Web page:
Monday, June 1, 2020

Promising News Regarding Cellular Immunity and COVID-19

As medical professionals, epidemiologists, immunologists, and molecular biologists work in the midst of the COVID-19 pandemic, many aspects of the biology of this virus are being studied and as a result, a new understanding is emerging.

As a result of these efforts some promising aspects of the immunological response have been revealed. Primary among the results of these accumulated data is the fact that individuals infected with this virus harbor T-cells – an important subset of circulating lymphocytes that play a critical role in the human immunological response – that actively target the virus and may assist in recovery. In addition, it seems that some individuals who have never been infected with COVID-19, have these cellular defenses – suggesting that this potential immunological defense arose; because they were previously infected with other coronaviruses that cause the common cold. 


Helper T Cells

These findings provide suggestive evidence that the potent T cell responses that were shown to exist may play an important role in long-term protective immunity. In addition, a more complete understanding of how the human body responds to this particular virus will undoubtedly enhance the search for an effective prophylactic vaccine.

There are more than 100 COVID-19 vaccines in various stages of development focusing on a wide rage of modalities. Within the arsenal of the so-called “adaptive” arm of the human immune system are circulating B and T lymphocytes. The B cells are responsible for the production of antibodies against particular targets. The mechanism that the immune system employs in this regard is that the B cell produced in response to exposure to the virus is to attach itself to the viral particle and prevent it from entering healthy tissue cells. This role can be exploited in the development of a vaccine. In addition, to this part of the natural arsenal against infection, there are circulating T cells that can activate and enhance B cell response. In addition to these players, there are killer T cells that actually target and destroy tissue cells that have been infected. Given the interrelationship of these defense mechanisms, there is a correlation between the severity of the disease and the strength of the T cell responses.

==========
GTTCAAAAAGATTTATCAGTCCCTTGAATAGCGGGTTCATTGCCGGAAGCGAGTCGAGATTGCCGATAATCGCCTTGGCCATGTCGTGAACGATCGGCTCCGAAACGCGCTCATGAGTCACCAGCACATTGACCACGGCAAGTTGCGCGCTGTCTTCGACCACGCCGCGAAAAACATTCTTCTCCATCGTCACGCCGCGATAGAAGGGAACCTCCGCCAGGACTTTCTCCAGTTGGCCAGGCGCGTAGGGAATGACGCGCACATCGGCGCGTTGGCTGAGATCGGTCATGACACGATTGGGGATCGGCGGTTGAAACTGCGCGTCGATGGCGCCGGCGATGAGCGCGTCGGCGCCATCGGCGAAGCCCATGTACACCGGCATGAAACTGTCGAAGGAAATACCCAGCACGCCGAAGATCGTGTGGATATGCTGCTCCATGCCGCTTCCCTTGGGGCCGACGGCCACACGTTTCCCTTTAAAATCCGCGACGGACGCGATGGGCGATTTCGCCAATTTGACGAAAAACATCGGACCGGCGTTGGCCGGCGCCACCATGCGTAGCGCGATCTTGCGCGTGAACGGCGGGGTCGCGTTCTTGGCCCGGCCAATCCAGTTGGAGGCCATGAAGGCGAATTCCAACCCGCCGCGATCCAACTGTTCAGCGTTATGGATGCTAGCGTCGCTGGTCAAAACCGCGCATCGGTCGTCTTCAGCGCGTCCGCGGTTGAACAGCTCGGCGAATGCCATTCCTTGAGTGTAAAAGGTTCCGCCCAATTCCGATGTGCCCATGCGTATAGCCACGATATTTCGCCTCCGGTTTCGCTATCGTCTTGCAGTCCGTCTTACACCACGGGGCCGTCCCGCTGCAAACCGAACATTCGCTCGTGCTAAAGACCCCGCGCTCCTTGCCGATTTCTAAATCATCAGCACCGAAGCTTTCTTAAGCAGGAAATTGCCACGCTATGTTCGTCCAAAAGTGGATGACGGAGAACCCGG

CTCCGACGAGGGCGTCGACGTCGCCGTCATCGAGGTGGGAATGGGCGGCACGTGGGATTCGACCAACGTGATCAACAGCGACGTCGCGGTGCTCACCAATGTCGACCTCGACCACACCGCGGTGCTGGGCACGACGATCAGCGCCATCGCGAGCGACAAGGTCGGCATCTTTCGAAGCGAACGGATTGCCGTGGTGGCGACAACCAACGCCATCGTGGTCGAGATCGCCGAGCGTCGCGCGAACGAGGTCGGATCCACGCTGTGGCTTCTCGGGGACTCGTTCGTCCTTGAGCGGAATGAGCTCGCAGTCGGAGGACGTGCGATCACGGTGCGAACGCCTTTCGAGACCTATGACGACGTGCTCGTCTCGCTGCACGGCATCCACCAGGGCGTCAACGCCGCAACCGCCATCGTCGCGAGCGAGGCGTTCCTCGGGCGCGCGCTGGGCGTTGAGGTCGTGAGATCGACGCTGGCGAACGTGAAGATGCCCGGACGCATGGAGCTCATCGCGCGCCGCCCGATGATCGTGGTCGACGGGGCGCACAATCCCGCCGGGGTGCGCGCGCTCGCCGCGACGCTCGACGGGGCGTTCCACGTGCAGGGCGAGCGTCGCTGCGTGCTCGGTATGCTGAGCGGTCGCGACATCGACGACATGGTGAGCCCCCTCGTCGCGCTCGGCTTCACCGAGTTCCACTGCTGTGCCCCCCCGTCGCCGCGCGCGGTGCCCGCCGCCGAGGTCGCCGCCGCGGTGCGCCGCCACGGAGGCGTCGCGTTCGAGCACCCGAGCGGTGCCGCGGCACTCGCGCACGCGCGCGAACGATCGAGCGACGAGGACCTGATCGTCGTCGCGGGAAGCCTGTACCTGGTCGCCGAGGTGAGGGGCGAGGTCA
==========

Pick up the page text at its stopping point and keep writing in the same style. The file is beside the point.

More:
Shane Crotty and Alessandro Sette – immunologists from the La Jolla Institute of Immunology – determined what proteins from the surface of COVID-19 particles were most likely to stimulate immune response and subsequently exposed cells grown in culture (in-vitro) from 10 patients who had recovered from mild cases of COVID-19 to these virally-derived protein pieces. In all the samples studied, the patients carried helper T cells that were specific for the COVID-19 spike protein – the predominant protein of the viral surface that is involved in targeting tissue cells. In addition, 70% of the patients studied showed the presence of virus-specific killer T cells. Whether these patients also acquired long term immunity is not completely clear. These data, however, are very encouraging.

Although not unambiguous, these results are of great interest and suggest that an effective vaccine against COVID-19 infection needs to stimulate the production of helper T cells.

Saturday, May 2, 2020

The Mode of Action of the Anti-viral Drug Remdesivir

Currently, the United States along with many parts of the world is being severely impacted by the COVID-19 pandemic. As discussed in more detail in previous reports, COVID-19 is an RNA virus that was previously resident in another mammalian species and underwent a genetic modification that allowed it to cross species to humans – a not uncommon event among viral pathogens. The current genetic evidence is strongly suggestive that the mammalian species from where the virus originated was the bat. 

Recent clinical trials have demonstrated that the anti-viral drug remdesivir has some efficacy in the treatment of the illness brought about by COVID-19 infection. Remdesivir is a nucleoside analog (structure shown below)


Structure of Remdesivir



Inside the target host cell – lung tissue as an example – this substance functions as an inhibitor of the process that is involved in viral replication. The drug’s specific target tin RdRp (see diagram below) – the protein complex that the coronavirus uses to replicate its RNA genome.

Structure of RdRp